The wellspring of terror has nothing to do with our freedoms. Post-WWII, even our former enemies, Japan and Germany, whom we occupied after conquering them, did not engage in the sort of terrorism we find so ubiquitous today. Rather, I believe the wellspring of today’s terrorism is a response to the economic terrorism we inflict on others, and a moral outrage at our hypocrisy.

I believe it is driven by desperation and frustration engendered by American economic, political, and military policy that destroys either the lives, or the livelihoods, of some portion of the countries it touches. It is driven by feelings of helplessness and a desire to strike back, however ineffectually, at a country that possesses so much, and offers so little.

This situation is not likely to improve given the current administration, and the ideology it embraces. It is too much a part of the problem to be a part of the solution. In this regard, the Republican Party, with its wholehearted embrace of big business, deregulation, and the unprovoked use of military force, is complicit. It is no secret that today’s Republican Party is the familiar of corporate interests, or that a majority of its members, and members of the administration, are wealthy, and untouched by personal involvement in the sorts of armed conflict they are so willing to send others to.

This is no chastisement of the good people in the Republican Party – and there are many. It is no disavowal of the Party itself – it is, after all, the party of Lincoln, the party with the moral courage to end slavery. Rather, it is a chastisement of the hijacking of the Republican Party’s ideology by those who mouth the words of freedom and tolerance and compassion and practice exactly opposite that which they preach.

Both parties have, at times, fallen short of the moral mark. Currently, it is the Republican Party which holds the moral low ground, and woe to the Union should this party, this fall, gain the full measure of power available to a party that holds all three branches of the government. For then these same practices will continue unabated and, rather than diminishing acts of terror around the world (and economic terror domestically), they will, I fear, multiply in direct response to the heavy-handed hypocrisy of a party bent on self-promotion and self-enrichment.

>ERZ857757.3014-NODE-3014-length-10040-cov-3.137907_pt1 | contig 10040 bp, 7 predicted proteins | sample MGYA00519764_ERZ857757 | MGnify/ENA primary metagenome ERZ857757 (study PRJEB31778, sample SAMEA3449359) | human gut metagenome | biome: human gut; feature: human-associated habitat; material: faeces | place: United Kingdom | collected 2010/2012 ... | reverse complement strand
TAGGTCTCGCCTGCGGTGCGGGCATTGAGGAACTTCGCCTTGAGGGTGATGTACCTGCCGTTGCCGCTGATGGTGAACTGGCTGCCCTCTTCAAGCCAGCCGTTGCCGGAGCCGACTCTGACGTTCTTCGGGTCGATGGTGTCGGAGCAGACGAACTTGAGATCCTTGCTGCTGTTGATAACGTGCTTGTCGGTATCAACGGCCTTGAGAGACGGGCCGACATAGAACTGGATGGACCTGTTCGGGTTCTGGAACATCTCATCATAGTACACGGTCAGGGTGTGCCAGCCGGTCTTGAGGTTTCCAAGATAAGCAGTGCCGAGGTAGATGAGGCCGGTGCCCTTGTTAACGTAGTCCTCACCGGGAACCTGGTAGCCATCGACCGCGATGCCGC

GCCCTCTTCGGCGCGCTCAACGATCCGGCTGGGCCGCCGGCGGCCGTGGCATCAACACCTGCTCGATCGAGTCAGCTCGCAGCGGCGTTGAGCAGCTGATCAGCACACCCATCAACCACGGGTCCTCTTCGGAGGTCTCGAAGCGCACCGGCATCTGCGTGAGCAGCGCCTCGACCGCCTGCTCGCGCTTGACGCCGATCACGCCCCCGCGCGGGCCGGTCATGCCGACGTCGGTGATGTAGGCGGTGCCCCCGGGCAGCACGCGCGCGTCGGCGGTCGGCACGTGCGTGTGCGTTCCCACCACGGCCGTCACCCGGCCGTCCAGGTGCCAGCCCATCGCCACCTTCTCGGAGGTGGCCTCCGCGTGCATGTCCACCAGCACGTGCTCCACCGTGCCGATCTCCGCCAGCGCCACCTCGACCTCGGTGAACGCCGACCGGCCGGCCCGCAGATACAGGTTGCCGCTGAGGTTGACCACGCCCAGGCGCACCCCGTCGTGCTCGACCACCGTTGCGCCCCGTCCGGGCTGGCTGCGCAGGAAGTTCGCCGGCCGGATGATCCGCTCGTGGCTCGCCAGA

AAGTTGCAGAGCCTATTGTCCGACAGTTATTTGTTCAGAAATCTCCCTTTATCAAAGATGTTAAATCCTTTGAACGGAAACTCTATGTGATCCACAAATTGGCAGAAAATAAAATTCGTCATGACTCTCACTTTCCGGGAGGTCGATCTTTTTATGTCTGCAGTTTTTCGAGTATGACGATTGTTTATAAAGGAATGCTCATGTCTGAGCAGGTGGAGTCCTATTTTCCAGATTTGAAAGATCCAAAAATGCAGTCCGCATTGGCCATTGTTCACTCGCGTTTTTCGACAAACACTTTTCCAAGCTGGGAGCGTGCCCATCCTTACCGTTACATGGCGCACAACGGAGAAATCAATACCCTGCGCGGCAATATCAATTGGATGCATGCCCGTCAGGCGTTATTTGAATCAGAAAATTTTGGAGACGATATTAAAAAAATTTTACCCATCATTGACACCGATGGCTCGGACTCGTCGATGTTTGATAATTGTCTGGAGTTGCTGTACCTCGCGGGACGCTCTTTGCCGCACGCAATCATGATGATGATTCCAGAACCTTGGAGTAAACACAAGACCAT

Needed are three things: First, the Democratic Party must hold at least one House of Congress this fall. This is necessary to provide the checks and balances needed to ensure that a Republican juggernaut does not wipe away years of progressive effort within the country, and decades of fast-dwindling goodwill abroad within the next two years.

Second, the Democratic Party must regain its ideology – it must redefine its core principles, and not shy from the inevitable storm of criticism that will flow from the Right. However much people might smolder against certain particulars of that policy, it is nonetheless preferable to embrace a clear, strong voice than one that mumbles and dissembles. The people of this country deserve a clear, consistent, and opposing voice behind which to rally – it is the mark of any healthy democracy.

Finally, the Democratic Party needs a strong leader at the national level, a Democratic Newt Gingrich who, however much one might disagree with him, was an effective leader. The Democratic Party must identify, recruit, and rally behind a leader who can impose some level of discipline on its members, who can inspire and challenge and unite, or it will cease to function as a meaningful political entity in this country.

We must have a leader, and a party, that not only embrace and welcome the disenfranchised members of this country, but also embrace and welcome the disenfranchised of the world. A leader and a party who remember that the other edge of the sword is diplomacy, and will seek the means to disarm our opponents, through reason and grace, if possible, and through arms only if necessary, and never with an eye for enrichment of the few.

Already, the Democratic Party is under attack by the Right, and to a lesser extent by the Green Party, which, like a predator intent on prey, and never realizing the danger to itself, is bent on hastening the Democratic Party’s slide into obscurity – culling the weak from the flock.

There is a storm gathering on the horizon – a storm of domestic economic woes, lost freedoms, and of lost political capital abroad. A storm wrought by two ineffectual parties, influence splintered and divided, railing against a party that successfully divided and conquered, and so sets the agenda, much to the chagrin and frustration of those who had at their disposal the means to prevent such.

Go. Vote. Vote Democratic, and, if you are so inclined, pray.